This week the FTSE 100 has been strong and is now trading around 7450, climbing back towards its all-time closing high of 7547. This is mainly due to a drop in the value of GBP and commodity stock sentiment being bolstered by promising GDP figures coming out of China.
Inflation has unexpectedly dropped off over the last month. As you will have noticed from my weekly commentary oil has been moving lower. This in turn has offset a rise in food prices according to the latest figures from the Office for National Statistics. The consumer price index was 2.6 per cent higher in June; analysts were expecting inflation to remain at a four-year high of 2.9 per cent as it was in May’s figures. Sterling fell 0.7 per cent against the dollar on the news. Inflation has been rising for the past year, due in part to the effect of a previous fall in oil prices dropping out of the figures, as well as the decline in the value of the pound after last Junes Brexit vote.
Brent crude oil rose above $50 per barrel for the first time since early June on Thursday, adding to gains made the previous session when falling U.S. oil inventories lifted the market. U.S. crude inventories dropped by 4.7 million barrels in the week to July 14, according to the Energy Information Administration, more than analysts’ forecast of a 3.2-million-barrel decrease.
Since writing a small piece about the potential for 20% upside in oil it has risen fairly well (above is a chart detailing the last month for WTI crude). I am still bullish on this sector and BP would be my selection at the moment.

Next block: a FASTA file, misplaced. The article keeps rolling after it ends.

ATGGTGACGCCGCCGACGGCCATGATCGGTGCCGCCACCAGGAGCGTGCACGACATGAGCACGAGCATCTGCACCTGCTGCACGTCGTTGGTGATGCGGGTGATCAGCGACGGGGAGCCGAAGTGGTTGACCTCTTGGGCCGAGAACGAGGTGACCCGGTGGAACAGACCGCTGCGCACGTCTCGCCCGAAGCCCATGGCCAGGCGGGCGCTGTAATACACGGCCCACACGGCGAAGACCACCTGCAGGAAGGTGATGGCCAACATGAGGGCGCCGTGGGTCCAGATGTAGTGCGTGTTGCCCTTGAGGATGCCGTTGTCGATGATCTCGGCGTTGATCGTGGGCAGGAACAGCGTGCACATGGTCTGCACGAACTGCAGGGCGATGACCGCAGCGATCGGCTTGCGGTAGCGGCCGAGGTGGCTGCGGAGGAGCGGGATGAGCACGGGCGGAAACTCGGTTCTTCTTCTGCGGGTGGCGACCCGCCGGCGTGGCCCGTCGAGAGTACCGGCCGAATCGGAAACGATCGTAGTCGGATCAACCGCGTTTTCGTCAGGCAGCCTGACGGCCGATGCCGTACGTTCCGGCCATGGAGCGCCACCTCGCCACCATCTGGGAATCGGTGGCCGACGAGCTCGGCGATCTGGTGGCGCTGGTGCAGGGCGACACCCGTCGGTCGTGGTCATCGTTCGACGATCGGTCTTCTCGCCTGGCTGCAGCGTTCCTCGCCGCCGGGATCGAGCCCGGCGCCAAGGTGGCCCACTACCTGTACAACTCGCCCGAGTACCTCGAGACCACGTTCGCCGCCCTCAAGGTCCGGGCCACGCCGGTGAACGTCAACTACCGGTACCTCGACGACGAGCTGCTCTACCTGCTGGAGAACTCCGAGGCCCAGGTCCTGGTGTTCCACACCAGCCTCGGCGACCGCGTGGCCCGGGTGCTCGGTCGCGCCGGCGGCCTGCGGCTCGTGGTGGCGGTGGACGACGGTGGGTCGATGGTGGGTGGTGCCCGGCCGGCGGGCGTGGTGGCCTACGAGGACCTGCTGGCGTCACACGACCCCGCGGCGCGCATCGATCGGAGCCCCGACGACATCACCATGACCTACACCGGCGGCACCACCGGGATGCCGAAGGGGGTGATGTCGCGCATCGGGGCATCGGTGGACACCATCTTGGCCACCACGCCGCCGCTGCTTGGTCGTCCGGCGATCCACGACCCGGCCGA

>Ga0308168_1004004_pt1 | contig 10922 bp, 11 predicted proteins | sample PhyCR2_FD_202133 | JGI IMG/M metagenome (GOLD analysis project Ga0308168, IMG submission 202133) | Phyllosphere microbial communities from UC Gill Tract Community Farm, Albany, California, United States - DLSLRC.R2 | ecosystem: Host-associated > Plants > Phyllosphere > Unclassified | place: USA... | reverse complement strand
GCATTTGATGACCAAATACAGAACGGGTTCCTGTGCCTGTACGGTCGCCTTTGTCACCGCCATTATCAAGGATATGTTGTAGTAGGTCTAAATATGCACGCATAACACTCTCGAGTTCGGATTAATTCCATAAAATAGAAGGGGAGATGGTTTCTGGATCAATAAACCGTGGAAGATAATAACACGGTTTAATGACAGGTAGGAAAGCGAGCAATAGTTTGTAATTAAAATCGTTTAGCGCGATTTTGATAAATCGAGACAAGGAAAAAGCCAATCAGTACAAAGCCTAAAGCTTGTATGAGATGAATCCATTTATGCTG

Company specific new
The Co-op Bank
You may be aware that following a prolonged period of speculation the Co-op Bank has announced a re-organisation to allow it to meet the Bank of England’s capital requirements. This will involve either the repayment of your Co-op 11% Stock 2023 or its replacement with shares in Co-op Bank, which we do not expect to be listed for a considerable period. The cash payment will be a maximum of 45p per £1 of stock; the stock has been trading at just over 40p for a considerable period.
As I am able to sell at around 48p at the present time, which is as high as the stock has traded since the announcement was made and 3p more than the offer, I would suggest that anyone holding the Co-op 11% 2023 sells in the market prior to the scheme proceeding.
I recommend you sell these now if you hold them!
Last week I wrote about investor phycology and the way it affects people’s ability to make profit. This week I will outline the key investor philosophies, everyone follows one even if they don’t know it themselves.
What is ‘Investment Philosophy?’
Investment philosophy is a set of guiding principles that inform and shape an individual’s investment decision-making process. Examples of investment philosophies, or styles, include:
Value Investing: Seeking relatively undervalued stocks and believing they will eventually produce strong returns.
Fundamental investing: Identifying companies with strong earnings prospects.
Growth Investing: Buying into companies that have promising emerging products or services that hold promising growth potential.
Socially-Responsible Investing: Looking for companies that adhere to certain set of moral and/or ethical business standards.
Technical Investing: Examining past market data to look for hallmark visual patterns in trading activity to make buy and sell decisions.
Contrarian Investing: Making investment decisions in direct opposition to the market majority (selling when others are buying).
Prolific investment manager from around the world praise certain methods and discredit others. It’s all about what works for you, with differing situations and differing time horizons not everyone will agree on the same method.
I personally tend to use a mixture for my own trading;